Listeria Hysteria: Jeni’s Ice Cream a Model Example for Crisis Communication
A crisis can happen to any organization, whether you are prepared or not. While it is easy to say, “That will never happen to us,” it is extremely important to understand that it CAN happen to you. And there are positive and negative ways to handle a crisis situation. While we highly recommend that every organization anticipates crises and emplaces a crisis communication strategy, this is usually not the top priority on every organization’s to-do list. The following will help you determine how to handle any type of crisis.
The first step after a crisis has been identified is to ask, ‘What are the facts?’ Take, for example, the recent Listeria outbreak in Blue Bell and Columbus-based Jeni’s ice cream. At some point last week, Jeni’s received word from the Nebraska Department of Agriculture that one of their randomly-tested pints had tested positive for Listeria Monocytogenes. At that point in time, that was the only fact. Jeni’s did not know the reason for the outbreak, nor did they know of any human illnesses due to the contamination. They simply knew that a randomly-tested pint of their ice cream had tested positive.
Once the facts are determined, it is important to ask, ‘Who needs to know?’ In many situations, only a select few people will need to know, and in others, a larger group will need to know. I could not tell you what happened behind the closed doors at Jeni’s, but they made the decision to inform everyone, from key stakeholders to their devoted consumers On Thursday, April 23, Jeni’s posted on their website, regional Facebook pages, and Twitter account that the Listeria had been discovered in one of their pints, and initiated a voluntary recall in all flavors and containers for safety precaution.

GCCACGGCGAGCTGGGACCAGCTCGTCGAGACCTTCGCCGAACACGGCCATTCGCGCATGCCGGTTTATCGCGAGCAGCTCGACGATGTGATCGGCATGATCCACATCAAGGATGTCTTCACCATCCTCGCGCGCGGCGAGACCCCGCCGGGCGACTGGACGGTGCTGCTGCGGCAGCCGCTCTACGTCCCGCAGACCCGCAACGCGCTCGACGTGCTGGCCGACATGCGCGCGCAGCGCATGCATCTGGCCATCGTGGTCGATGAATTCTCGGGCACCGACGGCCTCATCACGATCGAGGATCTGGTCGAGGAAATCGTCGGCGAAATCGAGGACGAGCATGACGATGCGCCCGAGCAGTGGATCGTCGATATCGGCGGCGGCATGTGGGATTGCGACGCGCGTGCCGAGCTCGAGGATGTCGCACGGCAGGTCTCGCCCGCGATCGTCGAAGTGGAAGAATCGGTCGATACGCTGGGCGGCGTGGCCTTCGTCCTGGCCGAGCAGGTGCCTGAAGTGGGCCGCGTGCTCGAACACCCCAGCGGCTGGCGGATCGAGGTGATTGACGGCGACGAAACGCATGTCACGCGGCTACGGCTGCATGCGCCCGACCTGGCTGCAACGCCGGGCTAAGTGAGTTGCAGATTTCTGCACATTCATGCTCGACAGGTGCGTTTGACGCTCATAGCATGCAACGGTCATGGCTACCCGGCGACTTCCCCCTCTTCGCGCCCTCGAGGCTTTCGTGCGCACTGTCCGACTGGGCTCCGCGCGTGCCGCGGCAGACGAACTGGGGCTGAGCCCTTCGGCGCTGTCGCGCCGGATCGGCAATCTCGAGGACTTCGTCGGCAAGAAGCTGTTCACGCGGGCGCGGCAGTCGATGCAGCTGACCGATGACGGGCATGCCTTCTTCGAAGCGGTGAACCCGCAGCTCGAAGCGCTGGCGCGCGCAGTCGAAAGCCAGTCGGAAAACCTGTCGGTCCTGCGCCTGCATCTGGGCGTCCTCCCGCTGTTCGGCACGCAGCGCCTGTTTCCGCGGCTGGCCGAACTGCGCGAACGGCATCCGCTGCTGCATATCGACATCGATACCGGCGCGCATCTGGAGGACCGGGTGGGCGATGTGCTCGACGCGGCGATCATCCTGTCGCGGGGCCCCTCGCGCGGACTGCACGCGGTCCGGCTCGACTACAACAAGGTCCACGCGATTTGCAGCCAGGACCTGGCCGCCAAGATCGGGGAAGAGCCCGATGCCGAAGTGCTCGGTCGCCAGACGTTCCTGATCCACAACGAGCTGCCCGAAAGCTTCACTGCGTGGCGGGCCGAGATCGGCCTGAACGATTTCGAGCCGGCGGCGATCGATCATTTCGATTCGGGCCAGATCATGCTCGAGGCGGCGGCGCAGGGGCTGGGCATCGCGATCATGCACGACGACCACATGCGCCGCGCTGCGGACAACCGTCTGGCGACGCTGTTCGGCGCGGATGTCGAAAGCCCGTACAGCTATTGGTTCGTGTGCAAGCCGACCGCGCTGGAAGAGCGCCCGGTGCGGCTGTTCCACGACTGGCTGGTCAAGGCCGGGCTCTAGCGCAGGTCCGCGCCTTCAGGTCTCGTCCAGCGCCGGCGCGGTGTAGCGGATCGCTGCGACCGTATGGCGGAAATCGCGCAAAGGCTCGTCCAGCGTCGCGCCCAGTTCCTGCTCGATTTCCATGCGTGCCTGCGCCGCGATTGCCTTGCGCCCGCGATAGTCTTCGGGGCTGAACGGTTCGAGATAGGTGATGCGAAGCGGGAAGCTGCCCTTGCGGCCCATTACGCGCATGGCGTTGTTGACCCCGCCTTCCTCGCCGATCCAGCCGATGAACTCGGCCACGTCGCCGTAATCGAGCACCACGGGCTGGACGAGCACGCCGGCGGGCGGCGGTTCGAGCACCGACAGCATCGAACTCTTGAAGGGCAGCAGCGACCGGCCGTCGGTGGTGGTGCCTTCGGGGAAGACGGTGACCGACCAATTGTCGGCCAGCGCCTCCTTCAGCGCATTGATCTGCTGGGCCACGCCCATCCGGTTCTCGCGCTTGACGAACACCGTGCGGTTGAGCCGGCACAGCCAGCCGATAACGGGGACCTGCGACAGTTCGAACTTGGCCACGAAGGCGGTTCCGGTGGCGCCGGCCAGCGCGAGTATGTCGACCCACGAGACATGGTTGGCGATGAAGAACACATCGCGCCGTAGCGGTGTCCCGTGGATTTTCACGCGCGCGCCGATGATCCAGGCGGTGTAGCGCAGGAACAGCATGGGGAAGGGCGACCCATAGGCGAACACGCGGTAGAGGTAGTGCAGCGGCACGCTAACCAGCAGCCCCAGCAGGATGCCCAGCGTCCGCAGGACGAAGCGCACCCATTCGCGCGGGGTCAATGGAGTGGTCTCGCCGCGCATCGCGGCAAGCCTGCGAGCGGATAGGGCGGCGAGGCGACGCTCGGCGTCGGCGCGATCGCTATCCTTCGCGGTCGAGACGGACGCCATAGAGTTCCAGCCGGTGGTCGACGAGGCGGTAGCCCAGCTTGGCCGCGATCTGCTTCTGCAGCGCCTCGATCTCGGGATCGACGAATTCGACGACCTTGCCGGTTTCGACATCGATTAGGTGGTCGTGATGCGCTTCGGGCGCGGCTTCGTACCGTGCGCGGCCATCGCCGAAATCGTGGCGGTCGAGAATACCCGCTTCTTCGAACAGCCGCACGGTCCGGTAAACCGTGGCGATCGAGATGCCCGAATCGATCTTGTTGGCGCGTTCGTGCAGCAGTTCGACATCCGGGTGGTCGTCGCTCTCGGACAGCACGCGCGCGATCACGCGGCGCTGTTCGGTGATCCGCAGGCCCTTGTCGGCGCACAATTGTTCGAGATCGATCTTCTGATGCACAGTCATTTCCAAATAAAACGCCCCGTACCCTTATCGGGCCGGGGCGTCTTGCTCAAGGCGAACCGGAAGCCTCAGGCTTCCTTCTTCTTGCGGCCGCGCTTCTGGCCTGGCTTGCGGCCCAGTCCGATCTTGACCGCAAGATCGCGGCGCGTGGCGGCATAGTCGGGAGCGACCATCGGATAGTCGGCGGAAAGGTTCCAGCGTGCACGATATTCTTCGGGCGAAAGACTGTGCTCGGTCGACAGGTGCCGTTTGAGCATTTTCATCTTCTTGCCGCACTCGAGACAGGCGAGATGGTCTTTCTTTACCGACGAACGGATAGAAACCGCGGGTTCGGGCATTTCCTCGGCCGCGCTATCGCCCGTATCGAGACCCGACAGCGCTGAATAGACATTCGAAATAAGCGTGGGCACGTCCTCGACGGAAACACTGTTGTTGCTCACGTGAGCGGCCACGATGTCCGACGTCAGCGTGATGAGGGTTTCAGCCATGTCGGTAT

Jeni’s made the correct decision to quickly address the problem and provide a solution by recalling their products. This swift plan of action ensured that no one would fall ill due to a contamination of their frozen products.
It is extremely important to continuously update your followers with the latest news. Jeni’s has continued to update the general public with the most recent information. On Friday, April 24, after swab-testing, CEO John Lowe announced that Listeria had been found in the Jeni’s kitchen in Columbus, Ohio. He revealed that they had devised “an extensive cleaning and eradication plan” to rid the kitchen of Listeria. This announcement followed with another reminder about the seriousness of the matter, and urged consumers to dispose of any Jeni’s products.
In extraordinary crisis communication fashion, Jeni’s has sustained conversation with consumers. A release on Tuesday, April 28 announced the incredible financial impact the voluntary recall would have on the organization, a sum nearing 2.5 million dollars. Yet the announcement remained positive, thanking the Jeni’s community for the level of support they have received during this frustrating time.
Jeni’s provided a model example of how to communicate in a crisis situation. They determined the facts, decided who to inform, and went above and beyond the legal requirements necessary. Their commitment to the safety of consumers is unwavering and the community seems to appreciate the diligence. Comments on the Jeni’s Facebook Page are extremely positive, and a recent poll by Columbus Business First determined that when Jeni’s returns, over 75 percent of consumers would buy just as much Jeni’s ice cream as before. Hopefully, it will not be long until the Listeria crisis is over, and Jeni’s can return to what they do best: making delicious frozen products.
To learn more about the Listeria crisis and the organization’s response, please visit Jeni’s website.
Matt Balzer • May 1, 2015
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With these tags:crisis, crisis communication, Jeni's Splendid Ice creams, marketing